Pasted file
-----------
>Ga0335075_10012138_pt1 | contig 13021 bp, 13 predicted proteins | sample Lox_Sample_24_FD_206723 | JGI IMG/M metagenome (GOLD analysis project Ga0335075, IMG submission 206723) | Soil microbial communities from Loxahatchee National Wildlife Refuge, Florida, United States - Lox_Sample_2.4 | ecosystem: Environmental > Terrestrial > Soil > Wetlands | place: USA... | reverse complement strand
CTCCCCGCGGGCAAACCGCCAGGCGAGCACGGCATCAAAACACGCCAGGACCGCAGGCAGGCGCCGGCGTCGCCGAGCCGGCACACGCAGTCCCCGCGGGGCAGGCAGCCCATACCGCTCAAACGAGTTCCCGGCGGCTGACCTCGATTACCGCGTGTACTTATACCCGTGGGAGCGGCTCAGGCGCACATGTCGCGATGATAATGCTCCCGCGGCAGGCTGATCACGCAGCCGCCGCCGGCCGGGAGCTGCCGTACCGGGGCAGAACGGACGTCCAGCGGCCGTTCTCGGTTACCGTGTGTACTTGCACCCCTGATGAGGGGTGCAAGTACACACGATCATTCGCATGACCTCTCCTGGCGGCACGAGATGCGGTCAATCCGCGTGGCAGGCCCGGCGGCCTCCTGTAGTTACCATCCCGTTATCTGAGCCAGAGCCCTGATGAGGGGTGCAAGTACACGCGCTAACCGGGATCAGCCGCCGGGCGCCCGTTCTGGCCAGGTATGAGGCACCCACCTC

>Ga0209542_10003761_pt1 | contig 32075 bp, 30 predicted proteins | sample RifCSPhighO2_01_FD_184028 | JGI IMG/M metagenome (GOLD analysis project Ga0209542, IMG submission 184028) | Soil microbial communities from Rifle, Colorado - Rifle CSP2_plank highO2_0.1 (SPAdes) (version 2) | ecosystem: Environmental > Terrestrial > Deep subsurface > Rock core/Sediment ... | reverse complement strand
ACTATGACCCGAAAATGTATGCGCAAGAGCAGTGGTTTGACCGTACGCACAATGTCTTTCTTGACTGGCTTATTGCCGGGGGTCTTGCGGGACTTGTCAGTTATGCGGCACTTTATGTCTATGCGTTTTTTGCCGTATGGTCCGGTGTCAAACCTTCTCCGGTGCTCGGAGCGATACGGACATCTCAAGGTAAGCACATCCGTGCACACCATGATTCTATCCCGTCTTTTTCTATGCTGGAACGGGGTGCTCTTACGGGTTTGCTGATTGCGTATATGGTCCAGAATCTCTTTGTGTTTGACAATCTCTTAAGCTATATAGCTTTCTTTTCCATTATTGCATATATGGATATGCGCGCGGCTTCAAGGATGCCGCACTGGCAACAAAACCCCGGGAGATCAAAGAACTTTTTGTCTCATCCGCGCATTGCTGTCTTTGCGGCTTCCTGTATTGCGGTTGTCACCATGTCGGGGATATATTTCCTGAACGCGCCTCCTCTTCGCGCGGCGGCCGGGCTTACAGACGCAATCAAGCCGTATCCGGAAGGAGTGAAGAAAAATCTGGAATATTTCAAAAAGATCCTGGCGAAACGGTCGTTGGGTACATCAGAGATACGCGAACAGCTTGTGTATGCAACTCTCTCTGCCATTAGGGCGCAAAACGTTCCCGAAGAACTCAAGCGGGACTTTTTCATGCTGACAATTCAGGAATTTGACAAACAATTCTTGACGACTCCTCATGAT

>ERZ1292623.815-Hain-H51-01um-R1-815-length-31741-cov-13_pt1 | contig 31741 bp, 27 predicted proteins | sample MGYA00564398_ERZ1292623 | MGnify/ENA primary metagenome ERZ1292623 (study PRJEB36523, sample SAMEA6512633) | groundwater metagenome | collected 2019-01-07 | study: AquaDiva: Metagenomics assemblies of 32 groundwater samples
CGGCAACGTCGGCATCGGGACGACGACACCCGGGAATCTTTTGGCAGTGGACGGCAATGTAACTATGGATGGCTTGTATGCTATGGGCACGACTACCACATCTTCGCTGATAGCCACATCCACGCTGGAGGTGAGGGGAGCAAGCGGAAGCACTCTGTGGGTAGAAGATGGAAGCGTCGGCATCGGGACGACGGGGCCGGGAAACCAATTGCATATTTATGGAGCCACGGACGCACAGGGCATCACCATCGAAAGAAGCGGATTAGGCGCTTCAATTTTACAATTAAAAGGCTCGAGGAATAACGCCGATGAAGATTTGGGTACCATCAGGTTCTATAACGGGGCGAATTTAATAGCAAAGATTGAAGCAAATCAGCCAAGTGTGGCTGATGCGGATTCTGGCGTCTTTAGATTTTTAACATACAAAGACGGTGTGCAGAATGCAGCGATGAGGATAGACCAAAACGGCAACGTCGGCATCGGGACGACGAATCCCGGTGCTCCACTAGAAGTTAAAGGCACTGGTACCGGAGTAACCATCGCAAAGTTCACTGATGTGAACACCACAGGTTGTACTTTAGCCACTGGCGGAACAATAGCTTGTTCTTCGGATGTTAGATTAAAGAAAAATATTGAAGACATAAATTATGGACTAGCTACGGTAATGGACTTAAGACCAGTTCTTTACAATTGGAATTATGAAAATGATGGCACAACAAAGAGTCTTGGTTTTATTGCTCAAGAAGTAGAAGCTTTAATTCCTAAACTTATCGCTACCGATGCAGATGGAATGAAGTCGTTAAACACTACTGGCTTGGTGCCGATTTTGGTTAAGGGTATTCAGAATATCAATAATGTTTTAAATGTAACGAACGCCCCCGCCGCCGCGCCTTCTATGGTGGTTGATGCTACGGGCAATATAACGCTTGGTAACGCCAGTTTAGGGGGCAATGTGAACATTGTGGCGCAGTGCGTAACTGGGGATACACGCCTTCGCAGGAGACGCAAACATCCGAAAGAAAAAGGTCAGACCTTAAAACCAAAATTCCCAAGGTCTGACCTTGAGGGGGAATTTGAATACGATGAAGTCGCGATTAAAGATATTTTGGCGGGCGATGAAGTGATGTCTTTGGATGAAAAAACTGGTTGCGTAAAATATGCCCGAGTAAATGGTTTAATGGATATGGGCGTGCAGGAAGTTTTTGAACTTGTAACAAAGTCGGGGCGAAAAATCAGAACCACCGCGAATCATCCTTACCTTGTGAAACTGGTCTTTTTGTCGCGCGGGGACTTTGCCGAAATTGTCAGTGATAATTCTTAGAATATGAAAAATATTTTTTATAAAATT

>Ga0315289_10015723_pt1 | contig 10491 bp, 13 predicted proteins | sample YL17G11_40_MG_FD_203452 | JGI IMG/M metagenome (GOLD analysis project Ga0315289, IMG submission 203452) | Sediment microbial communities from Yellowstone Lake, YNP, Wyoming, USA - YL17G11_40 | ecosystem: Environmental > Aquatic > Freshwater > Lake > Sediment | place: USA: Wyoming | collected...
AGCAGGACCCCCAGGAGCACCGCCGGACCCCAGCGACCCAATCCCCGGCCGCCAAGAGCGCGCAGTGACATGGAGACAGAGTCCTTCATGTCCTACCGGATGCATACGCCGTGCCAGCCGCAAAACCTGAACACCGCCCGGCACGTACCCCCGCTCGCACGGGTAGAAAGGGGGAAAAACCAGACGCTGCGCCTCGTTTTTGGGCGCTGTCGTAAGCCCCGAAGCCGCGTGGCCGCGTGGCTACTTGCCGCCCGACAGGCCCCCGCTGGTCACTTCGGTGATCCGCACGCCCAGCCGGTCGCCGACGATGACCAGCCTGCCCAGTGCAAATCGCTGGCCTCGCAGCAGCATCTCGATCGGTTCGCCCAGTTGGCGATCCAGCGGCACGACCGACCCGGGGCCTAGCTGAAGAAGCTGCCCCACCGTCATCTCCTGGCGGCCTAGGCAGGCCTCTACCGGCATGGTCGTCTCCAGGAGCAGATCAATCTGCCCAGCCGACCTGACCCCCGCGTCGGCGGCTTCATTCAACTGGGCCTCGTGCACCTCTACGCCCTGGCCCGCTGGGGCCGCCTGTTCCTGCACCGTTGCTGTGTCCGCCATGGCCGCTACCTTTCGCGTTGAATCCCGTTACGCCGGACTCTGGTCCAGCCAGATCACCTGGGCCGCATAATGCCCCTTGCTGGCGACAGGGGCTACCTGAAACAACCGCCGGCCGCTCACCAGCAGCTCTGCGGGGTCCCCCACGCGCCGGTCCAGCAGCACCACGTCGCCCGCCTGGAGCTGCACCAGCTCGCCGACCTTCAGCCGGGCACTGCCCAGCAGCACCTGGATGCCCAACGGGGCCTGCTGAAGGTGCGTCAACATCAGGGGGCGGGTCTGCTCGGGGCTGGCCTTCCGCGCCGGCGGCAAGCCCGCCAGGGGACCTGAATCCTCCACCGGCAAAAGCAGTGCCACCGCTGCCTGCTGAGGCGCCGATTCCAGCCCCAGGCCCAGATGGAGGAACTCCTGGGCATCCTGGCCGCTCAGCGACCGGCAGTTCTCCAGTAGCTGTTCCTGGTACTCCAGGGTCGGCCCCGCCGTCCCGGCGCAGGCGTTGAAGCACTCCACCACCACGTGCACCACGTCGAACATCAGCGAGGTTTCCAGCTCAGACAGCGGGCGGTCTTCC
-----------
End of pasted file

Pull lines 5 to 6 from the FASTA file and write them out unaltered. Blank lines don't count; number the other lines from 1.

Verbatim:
>ERZ1292623.815-Hain-H51-01um-R1-815-length-31741-cov-13_pt1 | contig 31741 bp, 27 predicted proteins | sample MGYA00564398_ERZ1292623 | MGnify/ENA primary metagenome ERZ1292623 (study PRJEB36523, sample SAMEA6512633) | groundwater metagenome | collected 2019-01-07 | study: AquaDiva: Metagenomics assemblies of 32 groundwater samples
CGGCAACGTCGGCATCGGGACGACGACACCCGGGAATCTTTTGGCAGTGGACGGCAATGTAACTATGGATGGCTTGTATGCTATGGGCACGACTACCACATCTTCGCTGATAGCCACATCCACGCTGGAGGTGAGGGGAGCAAGCGGAAGCACTCTGTGGGTAGAAGATGGAAGCGTCGGCATCGGGACGACGGGGCCGGGAAACCAATTGCATATTTATGGAGCCACGGACGCACAGGGCATCACCATCGAAAGAAGCGGATTAGGCGCTTCAATTTTACAATTAAAAGGCTCGAGGAATAACGCCGATGAAGATTTGGGTACCATCAGGTTCTATAACGGGGCGAATTTAATAGCAAAGATTGAAGCAAATCAGCCAAGTGTGGCTGATGCGGATTCTGGCGTCTTTAGATTTTTAACATACAAAGACGGTGTGCAGAATGCAGCGATGAGGATAGACCAAAACGGCAACGTCGGCATCGGGACGACGAATCCCGGTGCTCCACTAGAAGTTAAAGGCACTGGTACCGGAGTAACCATCGCAAAGTTCACTGATGTGAACACCACAGGTTGTACTTTAGCCACTGGCGGAACAATAGCTTGTTCTTCGGATGTTAGATTAAAGAAAAATATTGAAGACATAAATTATGGACTAGCTACGGTAATGGACTTAAGACCAGTTCTTTACAATTGGAATTATGAAAATGATGGCACAACAAAGAGTCTTGGTTTTATTGCTCAAGAAGTAGAAGCTTTAATTCCTAAACTTATCGCTACCGATGCAGATGGAATGAAGTCGTTAAACACTACTGGCTTGGTGCCGATTTTGGTTAAGGGTATTCAGAATATCAATAATGTTTTAAATGTAACGAACGCCCCCGCCGCCGCGCCTTCTATGGTGGTTGATGCTACGGGCAATATAACGCTTGGTAACGCCAGTTTAGGGGGCAATGTGAACATTGTGGCGCAGTGCGTAACTGGGGATACACGCCTTCGCAGGAGACGCAAACATCCGAAAGAAAAAGGTCAGACCTTAAAACCAAAATTCCCAAGGTCTGACCTTGAGGGGGAATTTGAATACGATGAAGTCGCGATTAAAGATATTTTGGCGGGCGATGAAGTGATGTCTTTGGATGAAAAAACTGGTTGCGTAAAATATGCCCGAGTAAATGGTTTAATGGATATGGGCGTGCAGGAAGTTTTTGAACTTGTAACAAAGTCGGGGCGAAAAATCAGAACCACCGCGAATCATCCTTACCTTGTGAAACTGGTCTTTTTGTCGCGCGGGGACTTTGCCGAAATTGTCAGTGATAATTCTTAGAATATGAAAAATATTTTTTATAAAATT